Surveys were sent to all nursing staff (n=550) at a West Texas hospital. A total of 158 nurses responded and 112 nurses met the criteria for inclusion (16 male, 96 female). The surveys analyzed health-related quality of life using the SF-36 and depression scores using the PHQ-9. Data regarding exercise frequency, intensity, time, and type were also gathered. Results of the survey were then analyzed using SPSS statistical software to search for a relation between exercise, depression, and health-related quality of life. After determining that age and gender did not have a significant effect in the study, it was found that exercise significantly increased health-related quality of life and reduced depression, especially in those who exercised four or more days per week, which falls in line with current guidelines.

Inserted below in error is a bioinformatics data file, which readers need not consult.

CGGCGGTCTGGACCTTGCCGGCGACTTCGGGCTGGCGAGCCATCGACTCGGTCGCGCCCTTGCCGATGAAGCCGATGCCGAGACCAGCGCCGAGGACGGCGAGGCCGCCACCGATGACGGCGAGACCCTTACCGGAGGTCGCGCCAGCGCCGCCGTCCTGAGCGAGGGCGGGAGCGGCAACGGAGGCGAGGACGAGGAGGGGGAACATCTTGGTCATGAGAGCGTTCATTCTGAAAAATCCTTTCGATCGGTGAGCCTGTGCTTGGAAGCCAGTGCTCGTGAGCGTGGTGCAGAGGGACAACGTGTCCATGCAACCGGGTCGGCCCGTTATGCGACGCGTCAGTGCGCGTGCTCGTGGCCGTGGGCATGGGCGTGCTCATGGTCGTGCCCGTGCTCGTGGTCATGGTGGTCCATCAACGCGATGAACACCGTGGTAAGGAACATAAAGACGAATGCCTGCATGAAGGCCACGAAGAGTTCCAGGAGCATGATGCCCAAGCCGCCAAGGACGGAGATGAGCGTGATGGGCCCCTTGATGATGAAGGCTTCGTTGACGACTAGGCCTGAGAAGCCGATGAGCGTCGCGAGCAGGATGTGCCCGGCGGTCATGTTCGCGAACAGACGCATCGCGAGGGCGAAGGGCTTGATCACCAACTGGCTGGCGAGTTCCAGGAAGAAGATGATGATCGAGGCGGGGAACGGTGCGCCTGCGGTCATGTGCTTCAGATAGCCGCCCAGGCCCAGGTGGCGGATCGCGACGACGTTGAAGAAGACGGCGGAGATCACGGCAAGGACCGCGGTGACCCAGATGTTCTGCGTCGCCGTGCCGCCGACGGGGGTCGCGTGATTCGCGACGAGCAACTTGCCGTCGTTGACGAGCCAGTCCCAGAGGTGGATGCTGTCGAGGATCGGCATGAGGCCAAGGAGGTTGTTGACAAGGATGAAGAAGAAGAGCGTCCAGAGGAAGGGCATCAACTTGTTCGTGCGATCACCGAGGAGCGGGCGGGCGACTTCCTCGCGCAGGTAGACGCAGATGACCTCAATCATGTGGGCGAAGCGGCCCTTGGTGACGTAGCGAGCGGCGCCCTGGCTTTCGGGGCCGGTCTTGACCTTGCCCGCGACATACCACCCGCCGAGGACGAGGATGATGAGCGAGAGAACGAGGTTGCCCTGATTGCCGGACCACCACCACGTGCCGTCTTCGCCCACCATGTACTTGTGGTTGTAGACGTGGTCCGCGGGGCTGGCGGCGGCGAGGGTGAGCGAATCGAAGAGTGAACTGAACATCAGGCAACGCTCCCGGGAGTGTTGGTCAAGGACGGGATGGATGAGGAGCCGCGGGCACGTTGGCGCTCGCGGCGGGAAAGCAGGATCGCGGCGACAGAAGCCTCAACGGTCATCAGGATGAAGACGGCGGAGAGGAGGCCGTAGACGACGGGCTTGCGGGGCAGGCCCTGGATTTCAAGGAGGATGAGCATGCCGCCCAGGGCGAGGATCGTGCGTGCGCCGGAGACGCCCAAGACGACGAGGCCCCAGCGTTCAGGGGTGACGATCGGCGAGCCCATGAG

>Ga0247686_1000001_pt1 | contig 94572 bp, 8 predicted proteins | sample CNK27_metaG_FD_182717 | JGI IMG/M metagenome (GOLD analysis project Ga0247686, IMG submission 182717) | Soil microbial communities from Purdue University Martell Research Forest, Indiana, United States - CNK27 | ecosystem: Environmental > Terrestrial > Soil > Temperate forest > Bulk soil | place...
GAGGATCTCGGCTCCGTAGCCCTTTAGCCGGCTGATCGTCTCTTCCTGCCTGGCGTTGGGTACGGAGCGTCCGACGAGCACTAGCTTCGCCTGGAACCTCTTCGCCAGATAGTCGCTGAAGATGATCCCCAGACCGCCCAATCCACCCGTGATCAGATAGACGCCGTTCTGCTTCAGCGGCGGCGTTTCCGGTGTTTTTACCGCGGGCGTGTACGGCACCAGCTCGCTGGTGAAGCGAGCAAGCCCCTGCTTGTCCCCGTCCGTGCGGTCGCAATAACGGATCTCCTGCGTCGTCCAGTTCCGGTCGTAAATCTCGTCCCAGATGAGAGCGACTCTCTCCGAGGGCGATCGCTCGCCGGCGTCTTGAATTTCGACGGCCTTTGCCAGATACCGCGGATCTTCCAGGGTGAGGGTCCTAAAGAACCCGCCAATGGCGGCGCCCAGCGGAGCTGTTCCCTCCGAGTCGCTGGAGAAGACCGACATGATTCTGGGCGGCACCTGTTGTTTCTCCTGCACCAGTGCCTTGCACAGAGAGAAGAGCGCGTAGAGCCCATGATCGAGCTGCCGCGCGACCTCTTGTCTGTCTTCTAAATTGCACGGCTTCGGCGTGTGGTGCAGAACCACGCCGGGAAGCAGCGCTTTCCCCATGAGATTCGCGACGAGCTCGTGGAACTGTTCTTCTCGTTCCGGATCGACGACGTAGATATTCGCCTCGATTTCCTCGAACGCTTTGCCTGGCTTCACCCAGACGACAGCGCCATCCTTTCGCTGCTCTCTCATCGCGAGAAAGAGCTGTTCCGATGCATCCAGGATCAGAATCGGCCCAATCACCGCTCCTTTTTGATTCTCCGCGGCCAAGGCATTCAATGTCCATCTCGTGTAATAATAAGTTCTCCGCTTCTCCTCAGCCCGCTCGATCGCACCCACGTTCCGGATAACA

Collins, Patrick B. MS, ACSM-HFS
"The Effects of Exercise on Depression and Quality of Life in Active and Sedentary Floor Nurses,"
International Journal of Exercise Science: Conference Proceedings: Vol. 2:
5, Article 56.
Available at: https://digitalcommons.wku.edu/ijesab/vol2/iss5/56